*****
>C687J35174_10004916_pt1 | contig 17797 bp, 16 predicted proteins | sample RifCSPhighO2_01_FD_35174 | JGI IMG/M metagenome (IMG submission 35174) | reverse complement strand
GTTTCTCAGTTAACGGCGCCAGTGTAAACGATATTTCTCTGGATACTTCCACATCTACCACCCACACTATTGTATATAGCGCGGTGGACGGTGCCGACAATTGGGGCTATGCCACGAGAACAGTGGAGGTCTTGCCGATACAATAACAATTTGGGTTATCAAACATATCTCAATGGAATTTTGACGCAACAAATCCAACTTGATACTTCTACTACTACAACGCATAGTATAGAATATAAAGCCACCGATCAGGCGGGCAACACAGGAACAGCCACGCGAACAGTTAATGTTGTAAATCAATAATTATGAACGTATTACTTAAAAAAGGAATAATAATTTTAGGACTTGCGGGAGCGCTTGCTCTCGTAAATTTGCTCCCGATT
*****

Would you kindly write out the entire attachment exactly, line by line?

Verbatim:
>C687J35174_10004916_pt1 | contig 17797 bp, 16 predicted proteins | sample RifCSPhighO2_01_FD_35174 | JGI IMG/M metagenome (IMG submission 35174) | reverse complement strand
GTTTCTCAGTTAACGGCGCCAGTGTAAACGATATTTCTCTGGATACTTCCACATCTACCACCCACACTATTGTATATAGCGCGGTGGACGGTGCCGACAATTGGGGCTATGCCACGAGAACAGTGGAGGTCTTGCCGATACAATAACAATTTGGGTTATCAAACATATCTCAATGGAATTTTGACGCAACAAATCCAACTTGATACTTCTACTACTACAACGCATAGTATAGAATATAAAGCCACCGATCAGGCGGGCAACACAGGAACAGCCACGCGAACAGTTAATGTTGTAAATCAATAATTATGAACGTATTACTTAAAAAAGGAATAATAATTTTAGGACTTGCGGGAGCGCTTGCTCTCGTAAATTTGCTCCCGATT